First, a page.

Brosnan, Cross, and basketball icon and cancer survivor Kareem Abdul-jabbar were in Washington, D.C. to launch the One Degree campaign, a programme started by charities Stand Up To Cancer (SU2C) and the American Cancer Society Cancer Action Network (ACS CAN).

The One Degree campaign aims to urge members of Congress to increase funding for the National Institutes of Health by $6 billion over the next two years, including $1 billion for the National Cancer Institute.

The idea behind the movement is that every person is connected to someone who has either survived or died from the deadly disease. The effort has attracted the support of many grassroots advocates and celebrities, including Brosnan, Cross and Abdul-Jabbar, who all spoke at an event to share their personal One Degrees of separation.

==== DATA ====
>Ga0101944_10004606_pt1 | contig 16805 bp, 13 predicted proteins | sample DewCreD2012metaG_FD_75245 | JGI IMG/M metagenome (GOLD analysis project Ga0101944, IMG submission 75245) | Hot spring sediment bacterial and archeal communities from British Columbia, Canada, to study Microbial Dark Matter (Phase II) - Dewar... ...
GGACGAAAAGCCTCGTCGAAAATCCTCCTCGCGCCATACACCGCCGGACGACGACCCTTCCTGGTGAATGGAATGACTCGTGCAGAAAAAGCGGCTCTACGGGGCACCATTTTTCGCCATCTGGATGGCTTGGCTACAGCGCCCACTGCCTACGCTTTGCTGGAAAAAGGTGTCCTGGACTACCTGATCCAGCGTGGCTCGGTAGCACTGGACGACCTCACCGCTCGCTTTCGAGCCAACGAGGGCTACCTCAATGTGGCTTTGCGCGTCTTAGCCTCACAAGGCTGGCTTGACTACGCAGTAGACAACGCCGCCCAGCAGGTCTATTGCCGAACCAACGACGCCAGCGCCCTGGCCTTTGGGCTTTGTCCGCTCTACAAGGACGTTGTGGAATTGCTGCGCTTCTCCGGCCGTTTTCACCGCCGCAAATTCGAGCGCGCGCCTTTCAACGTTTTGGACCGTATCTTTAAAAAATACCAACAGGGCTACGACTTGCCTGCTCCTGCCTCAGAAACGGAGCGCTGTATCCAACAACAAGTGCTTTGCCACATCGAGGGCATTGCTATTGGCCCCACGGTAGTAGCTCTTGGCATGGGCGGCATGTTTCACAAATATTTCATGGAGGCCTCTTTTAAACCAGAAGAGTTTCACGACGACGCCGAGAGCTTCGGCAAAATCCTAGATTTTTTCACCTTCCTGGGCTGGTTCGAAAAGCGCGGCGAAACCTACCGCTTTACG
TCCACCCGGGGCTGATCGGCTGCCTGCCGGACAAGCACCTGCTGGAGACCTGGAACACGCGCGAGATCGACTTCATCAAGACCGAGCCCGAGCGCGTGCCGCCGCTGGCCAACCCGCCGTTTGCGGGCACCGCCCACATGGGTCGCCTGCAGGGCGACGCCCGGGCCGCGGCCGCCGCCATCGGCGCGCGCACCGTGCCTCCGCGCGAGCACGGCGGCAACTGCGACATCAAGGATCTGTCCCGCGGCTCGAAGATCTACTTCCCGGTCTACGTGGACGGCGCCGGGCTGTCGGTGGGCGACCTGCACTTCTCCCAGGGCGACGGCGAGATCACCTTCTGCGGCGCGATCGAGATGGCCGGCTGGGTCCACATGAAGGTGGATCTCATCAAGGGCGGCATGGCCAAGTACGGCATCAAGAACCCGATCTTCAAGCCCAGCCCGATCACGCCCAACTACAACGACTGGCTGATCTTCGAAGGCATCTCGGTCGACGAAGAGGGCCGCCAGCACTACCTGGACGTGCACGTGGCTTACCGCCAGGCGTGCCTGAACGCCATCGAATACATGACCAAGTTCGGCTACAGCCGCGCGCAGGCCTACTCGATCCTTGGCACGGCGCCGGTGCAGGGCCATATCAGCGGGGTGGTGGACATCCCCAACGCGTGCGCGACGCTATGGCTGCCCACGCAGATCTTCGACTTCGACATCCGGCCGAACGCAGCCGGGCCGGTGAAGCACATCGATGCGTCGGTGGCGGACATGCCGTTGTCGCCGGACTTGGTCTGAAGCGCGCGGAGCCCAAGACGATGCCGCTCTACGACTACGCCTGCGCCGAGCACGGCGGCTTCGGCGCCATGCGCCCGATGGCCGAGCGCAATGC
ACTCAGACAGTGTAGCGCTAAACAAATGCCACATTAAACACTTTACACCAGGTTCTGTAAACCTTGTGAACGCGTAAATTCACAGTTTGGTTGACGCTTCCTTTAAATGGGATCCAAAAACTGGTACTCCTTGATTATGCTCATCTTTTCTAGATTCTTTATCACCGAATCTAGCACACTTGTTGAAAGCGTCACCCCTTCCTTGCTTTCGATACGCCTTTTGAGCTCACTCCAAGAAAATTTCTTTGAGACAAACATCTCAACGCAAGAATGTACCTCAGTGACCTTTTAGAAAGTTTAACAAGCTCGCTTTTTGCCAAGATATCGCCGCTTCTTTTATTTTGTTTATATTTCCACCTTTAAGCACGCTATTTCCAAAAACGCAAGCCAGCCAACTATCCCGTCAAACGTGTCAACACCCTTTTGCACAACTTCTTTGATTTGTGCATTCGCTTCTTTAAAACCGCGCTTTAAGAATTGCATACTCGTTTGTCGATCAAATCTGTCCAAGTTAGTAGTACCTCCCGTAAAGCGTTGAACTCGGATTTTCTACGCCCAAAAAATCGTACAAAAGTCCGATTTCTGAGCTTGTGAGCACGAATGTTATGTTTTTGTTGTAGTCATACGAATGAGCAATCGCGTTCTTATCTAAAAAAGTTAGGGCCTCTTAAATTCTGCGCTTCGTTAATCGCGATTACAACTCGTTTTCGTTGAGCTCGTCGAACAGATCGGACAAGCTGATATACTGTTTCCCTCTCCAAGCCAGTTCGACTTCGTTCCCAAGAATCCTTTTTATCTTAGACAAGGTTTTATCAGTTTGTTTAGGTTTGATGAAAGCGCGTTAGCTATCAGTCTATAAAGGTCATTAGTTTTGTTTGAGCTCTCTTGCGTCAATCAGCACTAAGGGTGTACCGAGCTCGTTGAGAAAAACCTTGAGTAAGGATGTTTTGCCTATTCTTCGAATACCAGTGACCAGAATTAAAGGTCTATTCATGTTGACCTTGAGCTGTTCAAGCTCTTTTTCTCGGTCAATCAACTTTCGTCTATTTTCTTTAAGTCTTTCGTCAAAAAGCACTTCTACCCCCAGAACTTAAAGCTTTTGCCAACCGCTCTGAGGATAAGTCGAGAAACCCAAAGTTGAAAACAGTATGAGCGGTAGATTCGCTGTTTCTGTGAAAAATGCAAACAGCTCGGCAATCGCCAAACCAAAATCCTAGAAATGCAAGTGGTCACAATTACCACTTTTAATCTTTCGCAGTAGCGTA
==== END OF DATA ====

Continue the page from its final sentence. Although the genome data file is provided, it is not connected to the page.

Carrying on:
Brosnan told the crowd, "We're at a point that is absolutely critical. Funding is being cut, and if not now, when are we going to come together to help save lives?"

The former 007 has long been a supporter of SU2C and other related organisations since his first wife, Cassandra Harris, passed away from ovarian cancer aged 43 in 1991. Her daughter, Charlotte, also died from the same disease in 2013.